Rolls-Royce, Lamborghini and other sports car companies have announced that they will develop high-energy storage technologies such as supercapacitors and apply them to new models. Thanks to the current development of electrochemical basic materials science, supercapacitors will have a certain high energy density while maintaining the original high power density characteristics, thus providing strong power and acceleration for automobiles.
Over the past two years, top sports car manufacturers have frequently released research and development news on new concepts based on supercapacitor energy storage. Rolls-Royce has signed a partnership agreement with British technology companies to explore the potential of using new hydrophilic polymers to develop a new generation of high-energy storage technology. The latter has applied for a patent for the new polymer superdielectrics discovered in the study and is trying to commercialize them for electrolyte materials and electrical energy storage of supercapacitors. Lamborghini claims to work with MIT to develop a new supercar, which will use supercapacitors to power it, unlike conventional batteries.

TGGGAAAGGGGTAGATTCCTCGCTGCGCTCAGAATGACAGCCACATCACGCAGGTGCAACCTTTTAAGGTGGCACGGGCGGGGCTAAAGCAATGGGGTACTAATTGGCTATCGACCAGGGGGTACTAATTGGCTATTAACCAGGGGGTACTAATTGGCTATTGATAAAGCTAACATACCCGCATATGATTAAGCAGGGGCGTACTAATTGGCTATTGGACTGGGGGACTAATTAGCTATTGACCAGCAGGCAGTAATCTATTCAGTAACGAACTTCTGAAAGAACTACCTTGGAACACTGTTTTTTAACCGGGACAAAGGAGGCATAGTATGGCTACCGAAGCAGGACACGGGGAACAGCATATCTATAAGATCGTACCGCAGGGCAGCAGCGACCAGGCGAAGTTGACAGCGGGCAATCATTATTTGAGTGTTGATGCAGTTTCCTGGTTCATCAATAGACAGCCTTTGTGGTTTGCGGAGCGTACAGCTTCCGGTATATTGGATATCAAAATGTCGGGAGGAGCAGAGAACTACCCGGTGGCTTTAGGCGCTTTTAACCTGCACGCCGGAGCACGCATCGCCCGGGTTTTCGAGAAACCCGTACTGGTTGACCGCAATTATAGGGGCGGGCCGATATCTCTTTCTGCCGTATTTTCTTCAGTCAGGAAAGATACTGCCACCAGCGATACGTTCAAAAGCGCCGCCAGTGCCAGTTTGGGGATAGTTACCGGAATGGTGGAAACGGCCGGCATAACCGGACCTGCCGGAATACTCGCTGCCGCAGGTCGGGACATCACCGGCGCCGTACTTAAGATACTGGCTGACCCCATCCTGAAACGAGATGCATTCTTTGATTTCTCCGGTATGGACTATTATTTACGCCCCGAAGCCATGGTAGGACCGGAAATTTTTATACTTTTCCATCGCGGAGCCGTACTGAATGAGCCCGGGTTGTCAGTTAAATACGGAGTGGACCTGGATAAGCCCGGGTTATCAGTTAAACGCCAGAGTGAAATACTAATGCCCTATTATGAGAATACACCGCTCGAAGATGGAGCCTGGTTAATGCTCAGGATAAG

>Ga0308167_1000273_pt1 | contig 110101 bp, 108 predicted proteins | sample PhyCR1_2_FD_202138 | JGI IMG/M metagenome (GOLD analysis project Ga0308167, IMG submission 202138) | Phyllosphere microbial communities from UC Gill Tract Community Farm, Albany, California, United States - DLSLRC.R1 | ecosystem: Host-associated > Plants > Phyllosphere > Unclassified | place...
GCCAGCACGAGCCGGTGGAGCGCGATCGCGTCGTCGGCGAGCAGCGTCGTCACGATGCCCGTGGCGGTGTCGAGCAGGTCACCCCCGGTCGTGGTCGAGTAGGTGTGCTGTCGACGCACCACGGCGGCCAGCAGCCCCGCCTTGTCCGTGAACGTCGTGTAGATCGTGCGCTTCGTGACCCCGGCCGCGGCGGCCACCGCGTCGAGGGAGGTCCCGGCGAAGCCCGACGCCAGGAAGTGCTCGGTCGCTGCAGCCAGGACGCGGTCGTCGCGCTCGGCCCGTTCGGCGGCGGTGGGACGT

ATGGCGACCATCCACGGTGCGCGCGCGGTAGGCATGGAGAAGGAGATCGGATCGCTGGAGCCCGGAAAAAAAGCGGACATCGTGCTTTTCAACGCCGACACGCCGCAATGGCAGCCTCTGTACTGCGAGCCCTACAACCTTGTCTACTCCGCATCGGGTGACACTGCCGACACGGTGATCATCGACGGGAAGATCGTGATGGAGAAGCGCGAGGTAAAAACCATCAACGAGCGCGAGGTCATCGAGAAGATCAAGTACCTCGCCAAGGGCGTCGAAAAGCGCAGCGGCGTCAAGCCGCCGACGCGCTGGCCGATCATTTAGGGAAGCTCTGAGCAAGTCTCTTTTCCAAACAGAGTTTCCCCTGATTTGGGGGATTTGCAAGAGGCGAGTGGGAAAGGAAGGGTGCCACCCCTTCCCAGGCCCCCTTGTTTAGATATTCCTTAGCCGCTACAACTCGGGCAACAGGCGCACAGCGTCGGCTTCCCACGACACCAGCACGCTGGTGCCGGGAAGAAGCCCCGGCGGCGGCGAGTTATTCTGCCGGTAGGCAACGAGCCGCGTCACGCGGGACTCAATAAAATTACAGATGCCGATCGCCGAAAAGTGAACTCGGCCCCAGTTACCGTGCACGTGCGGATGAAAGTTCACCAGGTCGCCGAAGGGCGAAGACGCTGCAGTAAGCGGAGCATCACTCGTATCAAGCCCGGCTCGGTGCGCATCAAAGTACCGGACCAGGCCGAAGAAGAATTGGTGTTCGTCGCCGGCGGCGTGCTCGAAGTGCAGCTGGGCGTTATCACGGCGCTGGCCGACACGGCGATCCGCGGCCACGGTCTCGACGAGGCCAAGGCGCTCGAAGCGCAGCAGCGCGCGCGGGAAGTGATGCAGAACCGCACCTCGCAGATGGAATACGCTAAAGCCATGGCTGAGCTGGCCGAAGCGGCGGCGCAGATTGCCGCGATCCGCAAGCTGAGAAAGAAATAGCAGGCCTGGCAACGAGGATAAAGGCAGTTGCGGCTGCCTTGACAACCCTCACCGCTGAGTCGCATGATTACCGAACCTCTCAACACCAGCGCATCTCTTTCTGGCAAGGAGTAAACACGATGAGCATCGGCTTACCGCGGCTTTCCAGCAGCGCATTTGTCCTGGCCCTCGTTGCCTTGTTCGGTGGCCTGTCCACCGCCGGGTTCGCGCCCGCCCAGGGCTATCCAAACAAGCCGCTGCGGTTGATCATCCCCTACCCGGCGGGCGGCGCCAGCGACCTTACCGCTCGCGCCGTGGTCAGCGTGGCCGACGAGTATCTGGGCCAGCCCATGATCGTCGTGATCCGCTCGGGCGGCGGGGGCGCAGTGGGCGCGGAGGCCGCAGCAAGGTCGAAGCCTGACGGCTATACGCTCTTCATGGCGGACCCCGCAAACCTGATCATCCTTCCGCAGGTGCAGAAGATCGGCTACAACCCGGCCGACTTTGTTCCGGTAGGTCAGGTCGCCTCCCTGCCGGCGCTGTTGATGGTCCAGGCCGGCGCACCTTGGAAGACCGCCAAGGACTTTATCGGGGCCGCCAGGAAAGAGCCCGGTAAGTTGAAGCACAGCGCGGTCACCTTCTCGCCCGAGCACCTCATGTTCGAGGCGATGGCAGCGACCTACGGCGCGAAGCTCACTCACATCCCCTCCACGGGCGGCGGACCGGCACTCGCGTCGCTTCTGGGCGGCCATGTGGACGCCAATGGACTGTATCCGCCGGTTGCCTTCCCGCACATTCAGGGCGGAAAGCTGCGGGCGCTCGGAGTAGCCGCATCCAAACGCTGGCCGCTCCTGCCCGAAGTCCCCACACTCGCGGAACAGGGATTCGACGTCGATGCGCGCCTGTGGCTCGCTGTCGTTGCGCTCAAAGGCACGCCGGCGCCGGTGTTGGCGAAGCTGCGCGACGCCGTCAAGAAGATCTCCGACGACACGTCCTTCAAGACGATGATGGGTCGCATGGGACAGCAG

Analysts point out that top sports car companies have paid unprecedented attention to the research and development of energy storage devices such as supercapacitors, and there is even a trend to exceed the heat of traditional batteries. Although Tesla's CEO's assertion that lithium will be out of gas and that supercapacitors are the king is too extreme, it also reflects that supercapacitors are widely used in passenger cars all over the world.
Previously, the main commercial application of supercapacitors in passenger cars was the braking energy recovery of hybrid electric power. For example, Mazda Atz converted the kinetic energy generated during vehicle deceleration into electric power by using i-Eloop braking energy recovery system based on supercapacitor energy storage, for the use of air conditioning, audio and other on-board electrical equipment, and for the actual operation of frequent acceleration and braking. Reduce fuel consumption while driving. This technology originates from Toyota Le Mans LMP1 racing car. It mainly uses the "supercapacitor" to quickly charge and amplify large amounts of electricity, and is not easy to aging after long-term repeated use. In the refitting market, supercapacitors are often used in automotive audio systems. When starting or voltage fluctuations occur, they are compensated to make the speakers unaffected.